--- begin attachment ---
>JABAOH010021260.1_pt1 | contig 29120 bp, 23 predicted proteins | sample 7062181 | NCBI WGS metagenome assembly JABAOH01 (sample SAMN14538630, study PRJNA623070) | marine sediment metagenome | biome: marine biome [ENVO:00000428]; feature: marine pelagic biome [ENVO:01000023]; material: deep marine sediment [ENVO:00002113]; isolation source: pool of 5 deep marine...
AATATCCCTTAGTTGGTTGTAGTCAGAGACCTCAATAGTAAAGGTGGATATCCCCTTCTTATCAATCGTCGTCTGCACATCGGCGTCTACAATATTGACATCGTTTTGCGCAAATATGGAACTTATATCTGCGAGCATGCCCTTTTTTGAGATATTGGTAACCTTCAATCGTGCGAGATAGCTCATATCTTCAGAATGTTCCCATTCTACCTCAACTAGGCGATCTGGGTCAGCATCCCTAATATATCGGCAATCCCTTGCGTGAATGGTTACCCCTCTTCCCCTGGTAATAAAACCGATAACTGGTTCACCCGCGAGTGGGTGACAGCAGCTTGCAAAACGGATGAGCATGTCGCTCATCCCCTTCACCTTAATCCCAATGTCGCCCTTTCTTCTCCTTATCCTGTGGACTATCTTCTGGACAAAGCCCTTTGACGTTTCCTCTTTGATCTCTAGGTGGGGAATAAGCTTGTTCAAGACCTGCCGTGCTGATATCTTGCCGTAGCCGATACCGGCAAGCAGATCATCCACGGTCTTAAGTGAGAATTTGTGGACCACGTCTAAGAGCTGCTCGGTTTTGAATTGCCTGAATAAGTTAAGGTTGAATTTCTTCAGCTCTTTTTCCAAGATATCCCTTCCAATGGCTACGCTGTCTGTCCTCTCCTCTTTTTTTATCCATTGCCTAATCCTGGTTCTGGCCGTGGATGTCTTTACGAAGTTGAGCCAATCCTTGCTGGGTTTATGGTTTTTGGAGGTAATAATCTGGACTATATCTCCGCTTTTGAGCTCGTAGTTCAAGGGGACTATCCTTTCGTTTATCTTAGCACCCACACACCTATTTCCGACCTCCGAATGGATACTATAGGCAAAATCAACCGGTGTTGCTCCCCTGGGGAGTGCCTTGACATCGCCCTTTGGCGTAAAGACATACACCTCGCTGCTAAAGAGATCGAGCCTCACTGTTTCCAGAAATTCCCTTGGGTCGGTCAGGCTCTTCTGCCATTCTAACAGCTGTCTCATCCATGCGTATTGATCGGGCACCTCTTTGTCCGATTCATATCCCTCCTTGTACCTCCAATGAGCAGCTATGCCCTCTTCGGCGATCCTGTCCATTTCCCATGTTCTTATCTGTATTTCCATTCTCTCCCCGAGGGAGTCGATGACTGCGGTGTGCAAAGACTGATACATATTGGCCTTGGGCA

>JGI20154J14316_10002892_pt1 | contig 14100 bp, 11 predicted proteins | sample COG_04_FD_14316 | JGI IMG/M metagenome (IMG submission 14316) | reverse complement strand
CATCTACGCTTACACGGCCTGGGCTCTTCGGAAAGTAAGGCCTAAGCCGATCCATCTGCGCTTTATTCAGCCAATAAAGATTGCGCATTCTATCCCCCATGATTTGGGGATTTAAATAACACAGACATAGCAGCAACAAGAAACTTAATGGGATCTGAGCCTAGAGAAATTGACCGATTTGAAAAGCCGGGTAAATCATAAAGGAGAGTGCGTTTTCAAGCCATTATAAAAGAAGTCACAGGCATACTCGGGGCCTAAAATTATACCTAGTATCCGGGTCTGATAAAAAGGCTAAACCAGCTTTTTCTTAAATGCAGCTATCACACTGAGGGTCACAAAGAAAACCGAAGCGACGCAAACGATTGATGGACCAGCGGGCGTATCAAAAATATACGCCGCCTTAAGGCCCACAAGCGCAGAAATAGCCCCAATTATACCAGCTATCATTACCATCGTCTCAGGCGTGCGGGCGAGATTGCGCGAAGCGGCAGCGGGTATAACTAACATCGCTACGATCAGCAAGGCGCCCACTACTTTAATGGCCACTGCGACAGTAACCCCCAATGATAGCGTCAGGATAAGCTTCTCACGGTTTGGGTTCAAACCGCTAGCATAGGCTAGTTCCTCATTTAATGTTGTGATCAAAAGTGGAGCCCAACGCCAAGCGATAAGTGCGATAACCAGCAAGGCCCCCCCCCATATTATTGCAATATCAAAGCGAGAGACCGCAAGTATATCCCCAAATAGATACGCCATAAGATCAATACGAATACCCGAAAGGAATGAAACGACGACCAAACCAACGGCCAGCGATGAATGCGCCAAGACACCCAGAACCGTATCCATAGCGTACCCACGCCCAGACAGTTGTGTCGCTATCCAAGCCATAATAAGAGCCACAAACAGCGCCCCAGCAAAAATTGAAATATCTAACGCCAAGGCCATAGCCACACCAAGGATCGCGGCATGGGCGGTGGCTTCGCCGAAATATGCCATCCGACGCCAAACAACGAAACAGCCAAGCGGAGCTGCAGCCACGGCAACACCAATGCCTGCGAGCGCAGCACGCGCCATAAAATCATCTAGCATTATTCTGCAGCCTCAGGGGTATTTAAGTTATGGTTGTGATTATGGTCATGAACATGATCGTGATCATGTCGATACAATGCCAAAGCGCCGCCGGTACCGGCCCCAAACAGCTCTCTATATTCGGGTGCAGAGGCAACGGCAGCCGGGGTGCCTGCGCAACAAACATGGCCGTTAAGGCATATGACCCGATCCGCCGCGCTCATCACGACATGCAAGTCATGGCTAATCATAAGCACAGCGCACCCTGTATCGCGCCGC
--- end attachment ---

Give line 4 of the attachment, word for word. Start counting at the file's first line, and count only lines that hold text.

CATCTACGCTTACACGGCCTGGGCTCTTCGGAAAGTAAGGCCTAAGCCGATCCATCTGCGCTTTATTCAGCCAATAAAGATTGCGCATTCTATCCCCCATGATTTGGGGATTTAAATAACACAGACATAGCAGCAACAAGAAACTTAATGGGATCTGAGCCTAGAGAAATTGACCGATTTGAAAAGCCGGGTAAATCATAAAGGAGAGTGCGTTTTCAAGCCATTATAAAAGAAGTCACAGGCATACTCGGGGCCTAAAATTATACCTAGTATCCGGGTCTGATAAAAAGGCTAAACCAGCTTTTTCTTAAATGCAGCTATCACACTGAGGGTCACAAAGAAAACCGAAGCGACGCAAACGATTGATGGACCAGCGGGCGTATCAAAAATATACGCCGCCTTAAGGCCCACAAGCGCAGAAATAGCCCCAATTATACCAGCTATCATTACCATCGTCTCAGGCGTGCGGGCGAGATTGCGCGAAGCGGCAGCGGGTATAACTAACATCGCTACGATCAGCAAGGCGCCCACTACTTTAATGGCCACTGCGACAGTAACCCCCAATGATAGCGTCAGGATAAGCTTCTCACGGTTTGGGTTCAAACCGCTAGCATAGGCTAGTTCCTCATTTAATGTTGTGATCAAAAGTGGAGCCCAACGCCAAGCGATAAGTGCGATAACCAGCAAGGCCCCCCCCCATATTATTGCAATATCAAAGCGAGAGACCGCAAGTATATCCCCAAATAGATACGCCATAAGATCAATACGAATACCCGAAAGGAATGAAACGACGACCAAACCAACGGCCAGCGATGAATGCGCCAAGACACCCAGAACCGTATCCATAGCGTACCCACGCCCAGACAGTTGTGTCGCTATCCAAGCCATAATAAGAGCCACAAACAGCGCCCCAGCAAAAATTGAAATATCTAACGCCAAGGCCATAGCCACACCAAGGATCGCGGCATGGGCGGTGGCTTCGCCGAAATATGCCATCCGACGCCAAACAACGAAACAGCCAAGCGGAGCTGCAGCCACGGCAACACCAATGCCTGCGAGCGCAGCACGCGCCATAAAATCATCTAGCATTATTCTGCAGCCTCAGGGGTATTTAAGTTATGGTTGTGATTATGGTCATGAACATGATCGTGATCATGTCGATACAATGCCAAAGCGCCGCCGGTACCGGCCCCAAACAGCTCTCTATATTCGGGTGCAGAGGCAACGGCAGCCGGGGTGCCTGCGCAACAAACATGGCCGTTAAGGCATATGACCCGATCCGCCGCGCTCATCACGACATGCAAGTCATGGCTAATCATAAGCACAGCGCACCCTGTATCGCGCCGC